A fusion biopsy is a procedure that combines a real-time ultrasound image with an earlier MRI scan. The advantage of this procedure is that cancer requiring treatment is more likely to be detected and patients will receive treatment more quickly. Fewer tissue samples are required, which will also spare patients from any associated side effects.
Prostate cancer is diagnosed through an examination of the patient combined with tissue samples taken from the prostate via the rectum. Biopsies have traditionally been performed with the aid of an ultrasound image transmitted onto a screen. The problem with this procedure is that the tissue samples have to be taken systematically from several places – ‘taking a shot in the dark’ as it were – because ultrasound cannot detect smaller cancerous foci. Some clinically significant cancerous foci that require treatment may therefore remain undetected.
In recent years, the accuracy of MRI scans has significantly increased and they can now detect even the smallest suspected cancerous foci. By combining an earlier MRI with a real-time ultrasound image, tissue samples can be accurately taken from selected areas.
Description of the procedure
- The procedure requires an MRI of the prostate. A radiologist will mark any suspicious areas on the MRI image.
- Fusion biopsies are performed at Meilahti Hospital’s urology polyclinic.
- Antibiotics are taken orally about 1–2 hours before the procedure.
- The procedure takes about 15–20 minutes.
- A total of 2–3 tissue samples are taken per area.
- If there are several suspicious areas in the prostate, targeted samples can be taken from all these areas.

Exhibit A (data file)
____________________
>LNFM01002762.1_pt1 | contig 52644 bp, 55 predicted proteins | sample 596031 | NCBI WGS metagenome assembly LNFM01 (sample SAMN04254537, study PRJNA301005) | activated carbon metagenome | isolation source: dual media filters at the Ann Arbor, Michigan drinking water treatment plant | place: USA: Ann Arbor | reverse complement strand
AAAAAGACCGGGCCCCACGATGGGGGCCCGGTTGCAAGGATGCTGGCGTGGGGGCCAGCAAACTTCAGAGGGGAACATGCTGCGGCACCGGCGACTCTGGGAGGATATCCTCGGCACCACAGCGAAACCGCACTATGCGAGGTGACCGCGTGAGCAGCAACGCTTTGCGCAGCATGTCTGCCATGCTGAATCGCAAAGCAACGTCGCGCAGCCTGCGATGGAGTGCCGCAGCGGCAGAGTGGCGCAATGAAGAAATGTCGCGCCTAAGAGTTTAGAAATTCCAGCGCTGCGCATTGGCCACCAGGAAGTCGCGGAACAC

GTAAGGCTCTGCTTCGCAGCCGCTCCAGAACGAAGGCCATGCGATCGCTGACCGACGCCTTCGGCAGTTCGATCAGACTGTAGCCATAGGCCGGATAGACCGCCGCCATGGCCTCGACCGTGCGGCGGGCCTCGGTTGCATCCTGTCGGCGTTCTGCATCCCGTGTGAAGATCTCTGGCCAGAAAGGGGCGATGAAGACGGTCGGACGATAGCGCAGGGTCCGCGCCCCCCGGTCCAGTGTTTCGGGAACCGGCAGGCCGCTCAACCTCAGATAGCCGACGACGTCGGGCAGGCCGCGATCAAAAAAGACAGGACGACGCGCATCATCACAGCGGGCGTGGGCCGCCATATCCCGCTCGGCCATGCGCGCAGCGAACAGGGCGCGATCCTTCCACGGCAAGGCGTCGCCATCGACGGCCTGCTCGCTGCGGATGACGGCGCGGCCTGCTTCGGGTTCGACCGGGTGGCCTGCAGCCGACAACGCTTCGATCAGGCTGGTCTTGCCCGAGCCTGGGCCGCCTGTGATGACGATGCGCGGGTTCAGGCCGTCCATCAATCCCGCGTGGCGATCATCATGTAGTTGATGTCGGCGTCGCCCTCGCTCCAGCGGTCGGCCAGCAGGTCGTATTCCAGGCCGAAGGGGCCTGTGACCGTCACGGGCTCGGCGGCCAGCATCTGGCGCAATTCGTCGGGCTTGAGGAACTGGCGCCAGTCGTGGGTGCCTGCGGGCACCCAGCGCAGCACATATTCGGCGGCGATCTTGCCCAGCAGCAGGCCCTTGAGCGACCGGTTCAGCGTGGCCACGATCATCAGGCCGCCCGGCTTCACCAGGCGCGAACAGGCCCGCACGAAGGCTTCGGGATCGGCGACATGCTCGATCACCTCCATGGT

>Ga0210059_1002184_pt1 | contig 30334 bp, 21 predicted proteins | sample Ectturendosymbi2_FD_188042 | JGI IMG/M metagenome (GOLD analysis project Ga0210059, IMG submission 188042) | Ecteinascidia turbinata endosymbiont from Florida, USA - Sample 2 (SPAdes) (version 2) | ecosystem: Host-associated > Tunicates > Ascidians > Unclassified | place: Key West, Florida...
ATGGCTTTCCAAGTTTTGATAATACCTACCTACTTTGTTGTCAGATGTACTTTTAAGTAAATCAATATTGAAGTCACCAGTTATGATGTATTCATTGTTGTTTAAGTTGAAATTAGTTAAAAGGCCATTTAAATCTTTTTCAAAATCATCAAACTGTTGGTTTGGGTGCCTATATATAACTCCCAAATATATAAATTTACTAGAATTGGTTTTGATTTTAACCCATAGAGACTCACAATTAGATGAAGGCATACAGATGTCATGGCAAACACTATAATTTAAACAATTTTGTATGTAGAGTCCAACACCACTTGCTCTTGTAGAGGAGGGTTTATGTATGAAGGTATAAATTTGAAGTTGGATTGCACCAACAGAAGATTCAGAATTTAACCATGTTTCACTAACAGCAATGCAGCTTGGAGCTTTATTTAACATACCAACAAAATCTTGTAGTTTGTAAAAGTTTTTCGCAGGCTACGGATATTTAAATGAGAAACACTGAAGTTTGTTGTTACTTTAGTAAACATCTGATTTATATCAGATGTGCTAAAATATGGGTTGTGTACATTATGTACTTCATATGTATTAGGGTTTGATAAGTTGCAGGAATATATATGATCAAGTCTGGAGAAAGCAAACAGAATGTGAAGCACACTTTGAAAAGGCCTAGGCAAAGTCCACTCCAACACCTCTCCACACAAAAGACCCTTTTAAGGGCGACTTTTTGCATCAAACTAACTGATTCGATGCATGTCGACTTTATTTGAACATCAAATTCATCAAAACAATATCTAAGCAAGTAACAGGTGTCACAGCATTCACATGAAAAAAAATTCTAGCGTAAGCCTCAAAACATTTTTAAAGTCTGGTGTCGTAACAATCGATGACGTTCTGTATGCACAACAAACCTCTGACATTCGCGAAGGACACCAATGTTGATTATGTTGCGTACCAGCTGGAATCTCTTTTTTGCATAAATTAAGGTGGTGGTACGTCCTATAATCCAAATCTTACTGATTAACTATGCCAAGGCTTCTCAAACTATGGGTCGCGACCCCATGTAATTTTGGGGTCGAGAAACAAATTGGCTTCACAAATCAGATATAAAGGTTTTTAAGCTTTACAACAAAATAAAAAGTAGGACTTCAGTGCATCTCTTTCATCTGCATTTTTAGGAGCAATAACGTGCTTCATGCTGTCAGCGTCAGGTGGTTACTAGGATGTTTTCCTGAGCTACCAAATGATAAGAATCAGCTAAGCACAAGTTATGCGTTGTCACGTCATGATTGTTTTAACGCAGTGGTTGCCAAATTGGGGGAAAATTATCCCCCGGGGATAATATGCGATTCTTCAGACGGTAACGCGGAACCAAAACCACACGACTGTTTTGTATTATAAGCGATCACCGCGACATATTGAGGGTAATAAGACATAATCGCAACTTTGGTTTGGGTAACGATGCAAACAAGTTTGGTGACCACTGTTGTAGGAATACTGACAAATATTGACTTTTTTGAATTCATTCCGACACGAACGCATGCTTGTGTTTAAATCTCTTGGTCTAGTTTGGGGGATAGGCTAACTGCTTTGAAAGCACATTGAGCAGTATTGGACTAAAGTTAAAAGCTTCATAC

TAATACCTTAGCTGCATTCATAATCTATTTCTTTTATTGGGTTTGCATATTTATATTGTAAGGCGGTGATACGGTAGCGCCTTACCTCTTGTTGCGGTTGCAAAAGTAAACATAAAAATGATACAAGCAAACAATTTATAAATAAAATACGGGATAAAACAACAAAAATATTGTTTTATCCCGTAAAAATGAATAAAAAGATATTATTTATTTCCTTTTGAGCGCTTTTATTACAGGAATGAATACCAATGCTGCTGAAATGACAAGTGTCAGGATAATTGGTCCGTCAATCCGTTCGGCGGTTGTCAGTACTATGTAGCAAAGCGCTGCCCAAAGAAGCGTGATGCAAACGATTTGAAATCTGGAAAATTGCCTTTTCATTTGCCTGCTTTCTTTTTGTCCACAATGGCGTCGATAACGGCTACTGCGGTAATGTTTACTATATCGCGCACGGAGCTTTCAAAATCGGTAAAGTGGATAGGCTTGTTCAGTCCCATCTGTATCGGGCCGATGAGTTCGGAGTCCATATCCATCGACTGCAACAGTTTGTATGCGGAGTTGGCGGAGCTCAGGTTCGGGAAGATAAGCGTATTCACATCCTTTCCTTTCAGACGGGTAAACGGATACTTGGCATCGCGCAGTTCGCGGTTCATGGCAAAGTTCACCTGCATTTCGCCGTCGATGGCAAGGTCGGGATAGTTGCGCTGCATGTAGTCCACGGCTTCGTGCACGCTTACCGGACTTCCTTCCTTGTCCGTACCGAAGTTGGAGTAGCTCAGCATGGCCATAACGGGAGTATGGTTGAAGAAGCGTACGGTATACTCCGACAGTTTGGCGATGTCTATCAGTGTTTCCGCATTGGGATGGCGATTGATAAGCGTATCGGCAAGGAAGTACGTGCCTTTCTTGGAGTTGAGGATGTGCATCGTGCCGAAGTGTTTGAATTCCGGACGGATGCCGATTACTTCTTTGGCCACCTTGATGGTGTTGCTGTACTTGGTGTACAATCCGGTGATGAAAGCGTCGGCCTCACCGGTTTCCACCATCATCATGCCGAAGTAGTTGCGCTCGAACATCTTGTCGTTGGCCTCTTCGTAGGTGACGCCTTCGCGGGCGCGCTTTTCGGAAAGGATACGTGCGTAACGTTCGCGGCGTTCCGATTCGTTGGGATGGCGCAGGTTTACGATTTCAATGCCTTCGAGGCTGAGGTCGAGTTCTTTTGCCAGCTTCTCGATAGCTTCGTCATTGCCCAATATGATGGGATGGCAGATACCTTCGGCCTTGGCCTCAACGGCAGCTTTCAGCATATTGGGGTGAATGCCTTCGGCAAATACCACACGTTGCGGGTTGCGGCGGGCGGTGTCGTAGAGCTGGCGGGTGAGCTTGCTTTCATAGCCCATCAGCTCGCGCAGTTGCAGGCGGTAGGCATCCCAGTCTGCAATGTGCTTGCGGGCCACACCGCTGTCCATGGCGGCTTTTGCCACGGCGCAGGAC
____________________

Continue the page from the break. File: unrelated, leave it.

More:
- Tissue sampling is not painful. An anaesthetic is administered to the prostate, and painkillers and a numbing gel are also used if necessary.
- Patients should temporarily stop taking anticoagulant medication (Marevan, Plavix, Eliquis, etc.) in accordance with separate guidelines.
Adequacy and complementary examinations
Taking targeted tissue samples with the aid of fusion biopsy is more accurate than systematic biopsies. However, in certain circumstances systematic biopsies can complement fusion biopsies. If prostate cancer is diagnosed during a fusion biopsy, other imaging examinations may be required to determine its stage.
Advantages and side effects
The advantage of fusion biopsy lies in its greater sensitivity and accuracy in investigating suspicious changes compared to systematic biopsies. As a result, clinically significant prostate cancers are detected more often and non-significant prostate cancers less often.
The most common side effects of a fusion biopsy are blood in the urine, faeces and semen. Infection is one rare side effect that may occur in spite of the antibiotics used. However, as fewer samples are taken than when using a systematic approach, there is a lower incidence of side effects.
Bleeding from the rectum or blood in the urine may occur for a few days. Semen may be discoloured for several weeks.
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